GrammarBlog

Tuesday, 6 November 2007

Capital Punishment

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Would you like your steak Simply Grilled? Sky TV on a Big Screen and Bar Snacks served All Day. We sell Clothes and Accessories for Adults, Teenagers, Kids and Much More. I love it when Capital Letters are Abused.


This topic has quietly reared its repugnant little head a number of times in recent posts, but deviously managed to avoid scrutiny via a 'safety in grammatical howler numbers' policy. Well, no more. Your game is up Mr Rogue Majuscule. You've been plying your heinous trade for too long. It's time you got your comeuppance in the only language you really understand: brutal, ugly violence. Boris, fetch me the Stick. And a Towel.


I got carried away there but I would hope you understand my frustration. Capital letters are an important aspect of written English, but I've never been able to ascertain quite why people abuse them so much. After all, English has a reasonably simple set of rules: capitalise the first letter of sentences; capitalise the first letter of proper nouns (and adjectives which stem from proper nouns). There are subtleties, of course, but in general usage I can't see any real potential tripwires. So I suppose there must be something peculiar (or German) about the leagues of shop-owners, publicans and restaurateurs who, in some sort of bizarre homage to Jesse Ventura in Predator, seem compelled to spray thousands of arbitrary capital letters into their sentences until nothin', nothin' on this earth, coulda lived.


18th Century English apparently capitalised all written nouns (in the same way as modern German), but I find it difficult to believe that a faint linguistic hangover from this period is responsible for modern-day abuse. I think it is actually more to do with a lack of trust (or confidence?) in writing's power to deliver a simple message, and a desperation to emphasise.


It's as if the author of the typical 'blackboard' pub menu doesn't believe that the average punter can actually process more than three words at once, and hence it's a battle to keep their attention when you're telling them that the Chicken Balti w/ Rice comes with a free Pint of Lager.


I also think marketing and brand saturation plays a part. People are so used to branded goods that they're losing the ability to discern between lunch and Lunch. Christ – I bet there really is a brand of takeaway sandwiches called Lunch, isn't there? I daren't Google it.

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12 Comments:
Anonymous Anonymous said...

In extension to this article could you please remind your readers on the correct usage of capitals in titles; I believe this is an area where most confusion on which words to capitalise can occur.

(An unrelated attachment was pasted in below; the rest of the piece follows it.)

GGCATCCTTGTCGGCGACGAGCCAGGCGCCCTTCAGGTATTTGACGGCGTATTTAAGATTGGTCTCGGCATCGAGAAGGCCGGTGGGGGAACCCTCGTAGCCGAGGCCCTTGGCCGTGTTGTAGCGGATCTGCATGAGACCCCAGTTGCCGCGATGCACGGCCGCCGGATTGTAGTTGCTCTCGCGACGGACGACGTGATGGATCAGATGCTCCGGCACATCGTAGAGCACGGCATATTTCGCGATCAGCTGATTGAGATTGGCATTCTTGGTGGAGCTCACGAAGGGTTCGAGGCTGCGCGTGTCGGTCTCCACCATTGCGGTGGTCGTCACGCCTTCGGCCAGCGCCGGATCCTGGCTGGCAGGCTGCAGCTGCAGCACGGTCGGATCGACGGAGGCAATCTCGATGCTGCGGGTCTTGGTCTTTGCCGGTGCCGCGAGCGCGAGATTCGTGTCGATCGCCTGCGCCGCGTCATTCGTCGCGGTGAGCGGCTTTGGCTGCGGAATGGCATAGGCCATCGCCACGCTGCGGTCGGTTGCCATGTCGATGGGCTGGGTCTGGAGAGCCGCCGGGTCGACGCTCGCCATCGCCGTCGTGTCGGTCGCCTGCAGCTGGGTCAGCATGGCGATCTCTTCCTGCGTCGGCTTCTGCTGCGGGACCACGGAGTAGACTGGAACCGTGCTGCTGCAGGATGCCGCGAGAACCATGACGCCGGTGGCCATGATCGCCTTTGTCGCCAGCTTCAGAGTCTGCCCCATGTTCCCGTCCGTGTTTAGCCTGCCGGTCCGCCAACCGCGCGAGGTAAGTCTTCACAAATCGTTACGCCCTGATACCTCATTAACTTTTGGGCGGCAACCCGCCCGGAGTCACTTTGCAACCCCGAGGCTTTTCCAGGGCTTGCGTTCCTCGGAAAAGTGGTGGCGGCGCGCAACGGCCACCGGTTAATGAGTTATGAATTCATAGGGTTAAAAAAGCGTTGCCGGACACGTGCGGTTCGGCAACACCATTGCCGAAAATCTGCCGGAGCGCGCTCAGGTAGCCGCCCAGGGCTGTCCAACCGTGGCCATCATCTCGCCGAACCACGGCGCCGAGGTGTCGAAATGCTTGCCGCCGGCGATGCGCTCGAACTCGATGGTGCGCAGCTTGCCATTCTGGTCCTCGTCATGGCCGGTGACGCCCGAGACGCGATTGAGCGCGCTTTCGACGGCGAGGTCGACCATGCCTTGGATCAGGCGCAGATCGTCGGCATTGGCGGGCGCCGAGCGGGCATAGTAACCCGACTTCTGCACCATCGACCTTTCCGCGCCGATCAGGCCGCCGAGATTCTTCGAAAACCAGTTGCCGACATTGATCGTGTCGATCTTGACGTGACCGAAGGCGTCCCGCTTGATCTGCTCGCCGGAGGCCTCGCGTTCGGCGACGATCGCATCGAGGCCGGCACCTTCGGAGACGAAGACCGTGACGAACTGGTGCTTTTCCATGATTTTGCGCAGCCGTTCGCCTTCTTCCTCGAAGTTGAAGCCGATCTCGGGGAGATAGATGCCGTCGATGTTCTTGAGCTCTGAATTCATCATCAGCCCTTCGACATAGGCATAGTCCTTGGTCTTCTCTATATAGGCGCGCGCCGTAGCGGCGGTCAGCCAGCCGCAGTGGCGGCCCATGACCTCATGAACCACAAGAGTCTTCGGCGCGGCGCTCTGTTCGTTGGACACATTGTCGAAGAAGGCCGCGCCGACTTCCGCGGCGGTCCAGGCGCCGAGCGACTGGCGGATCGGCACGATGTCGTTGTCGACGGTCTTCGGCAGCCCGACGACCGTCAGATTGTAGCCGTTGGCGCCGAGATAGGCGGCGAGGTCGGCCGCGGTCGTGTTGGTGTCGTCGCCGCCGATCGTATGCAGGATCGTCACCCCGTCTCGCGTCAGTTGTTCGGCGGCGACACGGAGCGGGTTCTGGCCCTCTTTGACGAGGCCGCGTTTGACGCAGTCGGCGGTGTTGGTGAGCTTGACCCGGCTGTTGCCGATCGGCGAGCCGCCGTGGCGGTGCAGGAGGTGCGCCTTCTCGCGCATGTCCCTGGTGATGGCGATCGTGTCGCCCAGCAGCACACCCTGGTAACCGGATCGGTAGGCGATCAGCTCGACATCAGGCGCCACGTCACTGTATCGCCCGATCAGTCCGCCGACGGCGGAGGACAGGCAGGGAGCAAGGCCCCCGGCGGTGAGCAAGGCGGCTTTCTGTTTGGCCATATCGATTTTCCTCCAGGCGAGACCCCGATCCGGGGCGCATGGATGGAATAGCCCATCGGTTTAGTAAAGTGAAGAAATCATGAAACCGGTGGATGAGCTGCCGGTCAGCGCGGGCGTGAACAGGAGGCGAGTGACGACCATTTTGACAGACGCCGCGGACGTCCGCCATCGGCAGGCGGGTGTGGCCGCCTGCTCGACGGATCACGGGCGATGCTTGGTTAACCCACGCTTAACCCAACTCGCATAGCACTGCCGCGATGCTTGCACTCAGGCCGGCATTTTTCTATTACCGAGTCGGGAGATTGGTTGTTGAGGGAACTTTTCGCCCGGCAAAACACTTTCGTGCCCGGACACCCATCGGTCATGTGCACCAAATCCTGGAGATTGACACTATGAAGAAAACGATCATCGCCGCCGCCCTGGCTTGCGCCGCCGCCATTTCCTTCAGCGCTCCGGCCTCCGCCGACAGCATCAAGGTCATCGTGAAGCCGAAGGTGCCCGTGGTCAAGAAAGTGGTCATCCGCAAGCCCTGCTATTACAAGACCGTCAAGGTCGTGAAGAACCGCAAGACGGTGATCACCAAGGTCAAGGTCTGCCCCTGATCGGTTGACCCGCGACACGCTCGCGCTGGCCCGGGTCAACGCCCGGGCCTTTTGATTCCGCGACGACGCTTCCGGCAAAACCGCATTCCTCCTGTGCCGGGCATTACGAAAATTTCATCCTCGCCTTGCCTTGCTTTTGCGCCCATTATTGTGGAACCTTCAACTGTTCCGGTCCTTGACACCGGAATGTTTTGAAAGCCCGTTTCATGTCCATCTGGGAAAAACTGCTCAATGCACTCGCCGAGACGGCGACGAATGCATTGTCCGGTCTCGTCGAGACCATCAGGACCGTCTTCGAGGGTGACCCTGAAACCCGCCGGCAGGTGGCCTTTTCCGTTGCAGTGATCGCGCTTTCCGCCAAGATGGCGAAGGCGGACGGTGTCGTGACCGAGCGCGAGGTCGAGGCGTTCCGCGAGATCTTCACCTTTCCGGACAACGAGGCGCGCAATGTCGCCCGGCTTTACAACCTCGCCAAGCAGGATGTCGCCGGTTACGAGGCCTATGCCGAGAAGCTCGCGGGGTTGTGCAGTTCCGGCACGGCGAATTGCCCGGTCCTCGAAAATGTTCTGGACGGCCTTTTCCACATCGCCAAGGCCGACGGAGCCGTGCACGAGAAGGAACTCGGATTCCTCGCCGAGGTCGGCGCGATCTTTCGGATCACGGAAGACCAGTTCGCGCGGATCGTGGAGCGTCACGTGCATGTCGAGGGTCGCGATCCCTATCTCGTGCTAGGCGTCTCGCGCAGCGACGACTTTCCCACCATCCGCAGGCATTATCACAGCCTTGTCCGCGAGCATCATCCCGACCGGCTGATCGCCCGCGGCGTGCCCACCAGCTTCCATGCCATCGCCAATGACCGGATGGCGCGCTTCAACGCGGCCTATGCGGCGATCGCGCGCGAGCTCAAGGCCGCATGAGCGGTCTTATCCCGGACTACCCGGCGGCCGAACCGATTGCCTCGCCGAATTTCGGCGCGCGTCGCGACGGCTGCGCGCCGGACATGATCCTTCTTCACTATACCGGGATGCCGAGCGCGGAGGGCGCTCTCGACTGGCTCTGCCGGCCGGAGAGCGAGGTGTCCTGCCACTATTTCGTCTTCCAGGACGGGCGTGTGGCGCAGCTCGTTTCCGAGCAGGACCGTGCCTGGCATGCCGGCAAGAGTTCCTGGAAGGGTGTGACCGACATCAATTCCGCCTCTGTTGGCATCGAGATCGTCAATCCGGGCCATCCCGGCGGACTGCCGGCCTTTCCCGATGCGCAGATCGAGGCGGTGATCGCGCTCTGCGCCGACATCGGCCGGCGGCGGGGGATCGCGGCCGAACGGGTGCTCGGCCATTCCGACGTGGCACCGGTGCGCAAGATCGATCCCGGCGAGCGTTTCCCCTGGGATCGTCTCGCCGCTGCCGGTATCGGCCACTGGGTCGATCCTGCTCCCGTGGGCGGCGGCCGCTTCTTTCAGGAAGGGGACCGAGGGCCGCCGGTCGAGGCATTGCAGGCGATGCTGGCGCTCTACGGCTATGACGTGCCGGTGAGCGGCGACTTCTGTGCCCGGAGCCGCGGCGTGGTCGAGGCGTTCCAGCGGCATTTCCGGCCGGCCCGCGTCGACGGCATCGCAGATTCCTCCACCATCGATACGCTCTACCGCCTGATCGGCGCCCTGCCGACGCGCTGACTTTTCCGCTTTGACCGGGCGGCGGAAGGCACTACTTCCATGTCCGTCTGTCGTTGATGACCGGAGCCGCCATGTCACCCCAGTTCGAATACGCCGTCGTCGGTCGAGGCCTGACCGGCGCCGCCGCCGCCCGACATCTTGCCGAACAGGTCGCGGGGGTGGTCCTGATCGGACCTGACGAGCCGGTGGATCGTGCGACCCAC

6 November 2007 at 23:03  
Blogger Gez said...

Capitals in titles/headers? Massive grey area ahoy. Tom, you're the typography expert, care to comment?

7 November 2007 at 09:49  
Blogger Tom said...

Well there's a distinction to be made between titling in the sense of films and books, eg 'The Creature from the Black Lagoon', and titling in the sense of advertising or design-based stuff. The former is pretty strict in terms of keeping conjunctions and articles lowercase. The latter is more open to typographical interpretation.

7 November 2007 at 09:58  
Blogger Blue said...

There's at least one person on a paranormal forum I'm a member of who randomly capitalises words in the middle of sentences. Have yet to figure out why.

7 November 2007 at 16:37  
Blogger Gez said...

Blue, maybe it's not him CapItalising the lEtters In hIs posts. It Could bE a GHOsT.

7 November 2007 at 16:45  
Anonymous André McFarlane said...

I'm totally with you on this. It's quite ridiculous.

Similarly, I have a thing about the misuse of the not-so-humble apostrophe. A chip shop near my former home in Armadale offered Pizza's, kebab's and chips. I once asked them why they used an apostrophe unnecessarily. The girl doling out the fish suppers looked at me as though I was mad.

7 November 2007 at 18:01  
Blogger Gez said...

Welcome to our world, André. Click here for all posts labelled 'apostrophe abuse'.

7 November 2007 at 18:27  
Blogger J. Wilson said...

This is a very interesting post. I think that gramatical errors get used too far often... but the problem is that the people using them think that what they're writing is correct. Hmm...

If you get a chance, check out my blog at eight-thirty.blogspot.com.

8 November 2007 at 04:46  
Blogger seanyboy said...

I find myself doing this all the time, and I think you're right on the money with your comment about Brand Names. (There - I did it again). I seem to have slipped from capitalising correctly to capitalising every phrase that's in common usage.

It's annoying - And it's doubly annoying when I have to go through everything you've written trying to weed out excessive capitals.

8 November 2007 at 11:40  
Blogger seanyboy said...

And by "you've written", I mean "I've written."

That's a pretty embarrassing mistake on an English language blog. Me can speak English good.

8 November 2007 at 11:42  
Blogger Adam said...

Is "Google" a verb now? Are we allowing that? Or should you dare not "search Google" for information on the Lunch brand?

7 April 2008 at 21:37  
Blogger Adam said...

Imagine that. Just a few posts down, my favorite "Calvin & Hobbes" ever. And ammunition for my surely doomed crusade against the acceptance of "Google" as a verb.

7 April 2008 at 21:40  

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